Magdalena Bay on “Mercurial World” | Under the Radar | Music Blog for the Indie Music Magazine
Sunday, May 26th, 2024  

Magdalena Bay on “Mercurial World”

From Prog to Pop

Jul 06, 2022 Photography by Wendy Lynch Redfern Bookmark and Share

To paraphrase a popular meme: find someone who looks at you the way ascending synth pop duo Magdalena Bay gaze, doe-eyed-ly, at each other.

While answering questions about their breakthrough debut album, Mercurial World (released last October by Luminelle), high school sweethearts Mica Tenenbaum and Matthew Lewin’s chemistry is as vividly colorful as their synth washed songs and dazzling DIY videos. A meme analogy is fitting given the pair’s TikTok music video savvy. While those visuals for their recent singles such as “Hysterical Us” and “Chaeri” find them travelling in a magical mini-van and floating down a rainbow river, or starring in grainy infomercials (respectively), producer Lewin cites an earlier clip for when things clicked for the Los Angeles-based duo. In 2019 their VHS-shot, heart and butterfly logo laden video for “Only If You Want It” captured the sensibility of a diamond in the rough that was a 1990s video store bargain bin.

“After some trial and error, we figured out where aesthetically we wanted to live. And the sense of humor that we were able to put across. So that was a big turning point,” says Lewin.

And while singer Tenenbaum patiently nods in agreement, all but batting her eyes at Lewin as he finishes his answer, she quickly retorts: “That’s true. But I like the TikTok where I make a mean rap about you.”

“That’s a good one,” Lewin grins. “Because it’s cruel!”

“Just because it helped us realize we could be funny,” Tenenbaum says. “We didn’t identify as visual artists nine years ago. But now it’s a big part of what we do.”

Their former selves wouldn’t only be surprised by their penchant for flashy video-making. Tenenbaum and Lewin started off as members of a prog-rock five-piece called Tabula Rosa in high school in their native North Miami, Florida. Their shift to pop started, says Lewin, as a lark because it was the “antithesis of what I enjoyed listening to at the time. Only when we started writing it did we realize it’s cool, and that there are subtle intricacies…”

“And challenges,” says Tenenbaum, seamlessly finishing his sentence.

“And I didn’t know those complexities existed in pop,” Lewin adds.

For Tenenbaum, the conciseness and precision required for pop songs proved deeply engaging. She equally enjoyed seeing Lewin eagerly learn how to produce, mix, and master, while he admired the strides she made as a singer. Their musical palates also evolved, from developing a taste for left of center pop acts like Charlie XCX that overlapped with some of their loftier early sensibilities, to unabashedly fanning over mainstream mainstays like Madonna, Britney Spears, and Gwen Stefani. As Tenenbaum puts it, those megastars’ radio smashes were “masterful, and we just didn’t have the ears for them back when we shunned them.”

She adds that, in their current pop-ified writing process, “there’s restraint, and not necessarily wanting to be appealing to a lot of people, but less self-indulgent. Less obscure…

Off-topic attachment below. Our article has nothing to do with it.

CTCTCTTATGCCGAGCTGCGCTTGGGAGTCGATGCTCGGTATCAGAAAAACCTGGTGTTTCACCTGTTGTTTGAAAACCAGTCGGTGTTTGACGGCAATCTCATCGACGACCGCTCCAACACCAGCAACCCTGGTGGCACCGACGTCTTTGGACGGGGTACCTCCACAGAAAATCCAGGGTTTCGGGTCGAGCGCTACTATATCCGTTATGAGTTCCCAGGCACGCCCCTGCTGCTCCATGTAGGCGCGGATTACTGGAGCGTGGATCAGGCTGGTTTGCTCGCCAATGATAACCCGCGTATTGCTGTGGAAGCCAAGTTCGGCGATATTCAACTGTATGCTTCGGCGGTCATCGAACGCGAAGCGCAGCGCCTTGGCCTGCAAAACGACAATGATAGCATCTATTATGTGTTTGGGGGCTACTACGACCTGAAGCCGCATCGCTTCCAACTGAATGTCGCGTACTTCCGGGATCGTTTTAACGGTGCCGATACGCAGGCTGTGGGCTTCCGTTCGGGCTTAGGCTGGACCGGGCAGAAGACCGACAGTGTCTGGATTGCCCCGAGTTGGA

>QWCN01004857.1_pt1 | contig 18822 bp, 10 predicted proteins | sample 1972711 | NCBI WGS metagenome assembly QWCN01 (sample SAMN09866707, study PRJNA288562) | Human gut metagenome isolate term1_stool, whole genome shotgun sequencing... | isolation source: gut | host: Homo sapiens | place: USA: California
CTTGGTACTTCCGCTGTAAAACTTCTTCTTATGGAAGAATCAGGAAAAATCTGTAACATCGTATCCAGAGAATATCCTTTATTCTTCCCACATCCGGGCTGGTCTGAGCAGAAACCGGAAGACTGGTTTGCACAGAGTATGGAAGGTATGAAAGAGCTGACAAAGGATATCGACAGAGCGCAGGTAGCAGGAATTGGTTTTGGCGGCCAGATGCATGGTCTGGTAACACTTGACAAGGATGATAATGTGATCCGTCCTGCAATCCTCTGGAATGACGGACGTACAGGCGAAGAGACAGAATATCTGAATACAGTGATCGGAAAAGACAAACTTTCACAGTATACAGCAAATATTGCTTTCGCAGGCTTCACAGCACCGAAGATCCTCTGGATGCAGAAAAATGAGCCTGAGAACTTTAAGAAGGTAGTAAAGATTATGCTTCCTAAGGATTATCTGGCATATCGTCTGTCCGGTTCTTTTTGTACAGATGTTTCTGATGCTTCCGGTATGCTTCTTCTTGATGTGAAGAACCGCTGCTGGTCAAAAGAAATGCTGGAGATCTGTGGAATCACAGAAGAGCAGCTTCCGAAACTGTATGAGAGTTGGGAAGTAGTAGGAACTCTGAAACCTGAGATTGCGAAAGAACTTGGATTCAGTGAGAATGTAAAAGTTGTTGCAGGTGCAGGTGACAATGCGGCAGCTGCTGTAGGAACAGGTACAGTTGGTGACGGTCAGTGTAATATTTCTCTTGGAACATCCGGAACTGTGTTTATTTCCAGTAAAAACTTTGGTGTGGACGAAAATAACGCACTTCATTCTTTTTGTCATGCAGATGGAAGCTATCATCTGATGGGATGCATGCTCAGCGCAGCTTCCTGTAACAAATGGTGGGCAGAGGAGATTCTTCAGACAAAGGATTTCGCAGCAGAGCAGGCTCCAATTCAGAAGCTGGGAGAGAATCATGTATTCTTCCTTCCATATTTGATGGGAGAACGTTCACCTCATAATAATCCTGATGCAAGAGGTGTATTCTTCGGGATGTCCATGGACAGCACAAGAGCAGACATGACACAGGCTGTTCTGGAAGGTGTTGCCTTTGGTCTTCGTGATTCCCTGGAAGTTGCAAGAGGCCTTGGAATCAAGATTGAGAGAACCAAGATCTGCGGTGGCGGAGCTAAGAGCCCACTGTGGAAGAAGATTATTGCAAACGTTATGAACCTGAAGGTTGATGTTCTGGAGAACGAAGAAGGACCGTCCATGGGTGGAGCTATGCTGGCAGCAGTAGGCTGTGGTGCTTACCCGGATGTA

“More direct,” Lewin finishes Tenenbaum’s sentence. He adds: “You can’t overlap too many ideas at once or it’ll get jumbled. So it’s about figuring out the core musical idea you want to get across and working at that.”

So yes, they’ve pared down their earlier elaborate instincts on a musical level. But their videos have proven a new haven for (winking) grandiosity. They knew videos would be a necessity for exposure in the current market but, as they began making them, Lewin says “we quickly realized we liked it and it was a good way to put our personalities across.” But despite the fever-dream, anything-goes motif of their clips, Magdalena Bay creates them within confines as inspiring as their restrained pop songs. As Lewin puts it: “We had no experience with film. So shooting on VHS was easy for us to make it look good. Bad-good. Because it’s hard to make a big production video without a budget. Or knowledge!”

Despite his modesty, many fans would argue Magdalena Bay’s videos are actually good-good. Prime reasons: their use of retro low-grade graphics and transitions (especially in their 2019 clip “Money Lover”), disposable costumes and props (best utilized in their more recent “Hysterical Us” video), and by turns earnest yet ironic tones.

Straddling such extremes might seem untenable, but they work for Magdalena Bay’s blossoming following and for music critics that increasingly heap on praise. Reaching this forefront as cheeky TikTok auteurs and heart-on-their-sleeve art-pop songsmiths certainly didn’t seem like a given when they formed the duo, but Tenenbaum and Lewin are happy to have arrived. “We just learned to make pop music as we were doing it,” Lewin says. “It wasn’t like we started and said, ‘Oh my God! We’re so good at this. It’s what we’re meant for.’ It was more like trying things out slowly, until we found what works for us.”

Says Tenenbaum: “It was doing a lot of ‘This is bad, this is bad. This is better’ until it worked.”

[Note: This article originally appeared in Issue 69 of Under the Radar’s print magazine, our 20th Anniversary Issue, which is out now. This is its debut online.]

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